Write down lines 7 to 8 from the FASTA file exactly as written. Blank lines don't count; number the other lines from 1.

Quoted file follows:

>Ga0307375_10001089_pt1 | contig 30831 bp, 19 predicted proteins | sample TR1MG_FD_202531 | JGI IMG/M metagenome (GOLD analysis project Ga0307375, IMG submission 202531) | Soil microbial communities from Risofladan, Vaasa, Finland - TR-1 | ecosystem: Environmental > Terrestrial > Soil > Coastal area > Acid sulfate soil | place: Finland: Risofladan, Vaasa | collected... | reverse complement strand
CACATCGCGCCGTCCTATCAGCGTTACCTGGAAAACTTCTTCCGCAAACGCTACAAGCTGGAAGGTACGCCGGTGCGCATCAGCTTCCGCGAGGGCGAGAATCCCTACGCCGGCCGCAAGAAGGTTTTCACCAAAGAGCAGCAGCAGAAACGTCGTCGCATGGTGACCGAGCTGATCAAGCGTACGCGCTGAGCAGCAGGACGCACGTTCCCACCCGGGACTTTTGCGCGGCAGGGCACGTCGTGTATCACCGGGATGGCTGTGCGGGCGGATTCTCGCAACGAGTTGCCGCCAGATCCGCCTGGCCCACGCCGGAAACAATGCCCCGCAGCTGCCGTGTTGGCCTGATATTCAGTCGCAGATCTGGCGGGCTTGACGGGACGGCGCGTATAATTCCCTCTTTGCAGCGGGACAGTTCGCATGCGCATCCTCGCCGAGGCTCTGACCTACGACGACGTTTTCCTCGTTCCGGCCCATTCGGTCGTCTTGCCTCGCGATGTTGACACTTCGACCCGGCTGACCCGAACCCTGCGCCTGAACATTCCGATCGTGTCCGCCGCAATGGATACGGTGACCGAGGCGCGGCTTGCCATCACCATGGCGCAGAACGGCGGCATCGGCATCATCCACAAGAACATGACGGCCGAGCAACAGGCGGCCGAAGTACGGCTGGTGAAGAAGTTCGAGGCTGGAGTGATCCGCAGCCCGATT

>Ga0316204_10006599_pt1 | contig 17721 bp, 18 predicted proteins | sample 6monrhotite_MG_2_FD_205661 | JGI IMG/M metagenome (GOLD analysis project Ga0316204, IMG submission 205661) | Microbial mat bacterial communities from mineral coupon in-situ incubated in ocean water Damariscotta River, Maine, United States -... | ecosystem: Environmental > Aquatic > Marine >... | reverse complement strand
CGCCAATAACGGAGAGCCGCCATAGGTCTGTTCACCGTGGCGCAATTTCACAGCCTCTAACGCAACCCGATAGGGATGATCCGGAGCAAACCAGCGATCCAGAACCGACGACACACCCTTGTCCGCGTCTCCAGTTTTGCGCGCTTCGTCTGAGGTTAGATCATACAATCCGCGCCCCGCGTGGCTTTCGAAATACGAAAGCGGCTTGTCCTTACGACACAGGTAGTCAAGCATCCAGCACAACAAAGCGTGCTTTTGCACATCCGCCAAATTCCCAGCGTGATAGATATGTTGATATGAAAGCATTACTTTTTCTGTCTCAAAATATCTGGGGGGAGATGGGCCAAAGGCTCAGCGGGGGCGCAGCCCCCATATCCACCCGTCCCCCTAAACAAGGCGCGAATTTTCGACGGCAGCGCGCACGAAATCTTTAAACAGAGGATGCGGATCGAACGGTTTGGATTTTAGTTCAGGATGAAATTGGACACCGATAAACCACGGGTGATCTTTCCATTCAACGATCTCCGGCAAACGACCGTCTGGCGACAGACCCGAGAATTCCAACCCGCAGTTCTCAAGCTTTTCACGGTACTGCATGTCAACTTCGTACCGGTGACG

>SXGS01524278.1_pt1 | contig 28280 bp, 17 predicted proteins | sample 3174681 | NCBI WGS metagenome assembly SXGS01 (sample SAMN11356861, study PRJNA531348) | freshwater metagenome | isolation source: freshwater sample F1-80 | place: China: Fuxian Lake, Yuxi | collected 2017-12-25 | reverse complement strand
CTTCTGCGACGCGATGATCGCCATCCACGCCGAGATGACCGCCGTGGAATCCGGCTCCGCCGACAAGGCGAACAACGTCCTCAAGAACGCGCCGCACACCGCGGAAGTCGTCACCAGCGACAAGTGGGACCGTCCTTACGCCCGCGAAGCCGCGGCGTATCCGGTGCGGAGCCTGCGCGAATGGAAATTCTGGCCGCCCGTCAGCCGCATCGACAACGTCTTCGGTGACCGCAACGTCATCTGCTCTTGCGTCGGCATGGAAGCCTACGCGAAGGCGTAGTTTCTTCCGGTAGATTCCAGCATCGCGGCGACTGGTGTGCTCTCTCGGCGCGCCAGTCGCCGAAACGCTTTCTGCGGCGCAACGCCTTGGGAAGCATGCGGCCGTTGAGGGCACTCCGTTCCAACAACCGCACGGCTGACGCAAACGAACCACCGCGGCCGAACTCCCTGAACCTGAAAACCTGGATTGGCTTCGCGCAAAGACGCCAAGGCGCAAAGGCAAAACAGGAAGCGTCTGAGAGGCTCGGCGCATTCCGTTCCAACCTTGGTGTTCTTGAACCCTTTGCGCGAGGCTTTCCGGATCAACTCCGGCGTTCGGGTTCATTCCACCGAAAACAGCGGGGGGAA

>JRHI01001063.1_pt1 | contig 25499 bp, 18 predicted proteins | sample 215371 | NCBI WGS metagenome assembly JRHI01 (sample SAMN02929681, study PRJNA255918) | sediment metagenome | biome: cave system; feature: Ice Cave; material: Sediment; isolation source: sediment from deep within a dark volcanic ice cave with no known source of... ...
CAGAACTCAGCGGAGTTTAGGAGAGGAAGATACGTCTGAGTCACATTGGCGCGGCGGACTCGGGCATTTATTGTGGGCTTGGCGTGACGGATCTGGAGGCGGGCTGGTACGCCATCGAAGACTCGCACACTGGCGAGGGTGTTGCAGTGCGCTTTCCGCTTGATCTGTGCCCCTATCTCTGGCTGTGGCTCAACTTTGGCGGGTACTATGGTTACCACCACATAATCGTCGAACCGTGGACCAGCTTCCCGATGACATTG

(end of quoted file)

>JRHI01001063.1_pt1 | contig 25499 bp, 18 predicted proteins | sample 215371 | NCBI WGS metagenome assembly JRHI01 (sample SAMN02929681, study PRJNA255918) | sediment metagenome | biome: cave system; feature: Ice Cave; material: Sediment; isolation source: sediment from deep within a dark volcanic ice cave with no known source of... ...
CAGAACTCAGCGGAGTTTAGGAGAGGAAGATACGTCTGAGTCACATTGGCGCGGCGGACTCGGGCATTTATTGTGGGCTTGGCGTGACGGATCTGGAGGCGGGCTGGTACGCCATCGAAGACTCGCACACTGGCGAGGGTGTTGCAGTGCGCTTTCCGCTTGATCTGTGCCCCTATCTCTGGCTGTGGCTCAACTTTGGCGGGTACTATGGTTACCACCACATAATCGTCGAACCGTGGACCAGCTTCCCGATGACATTG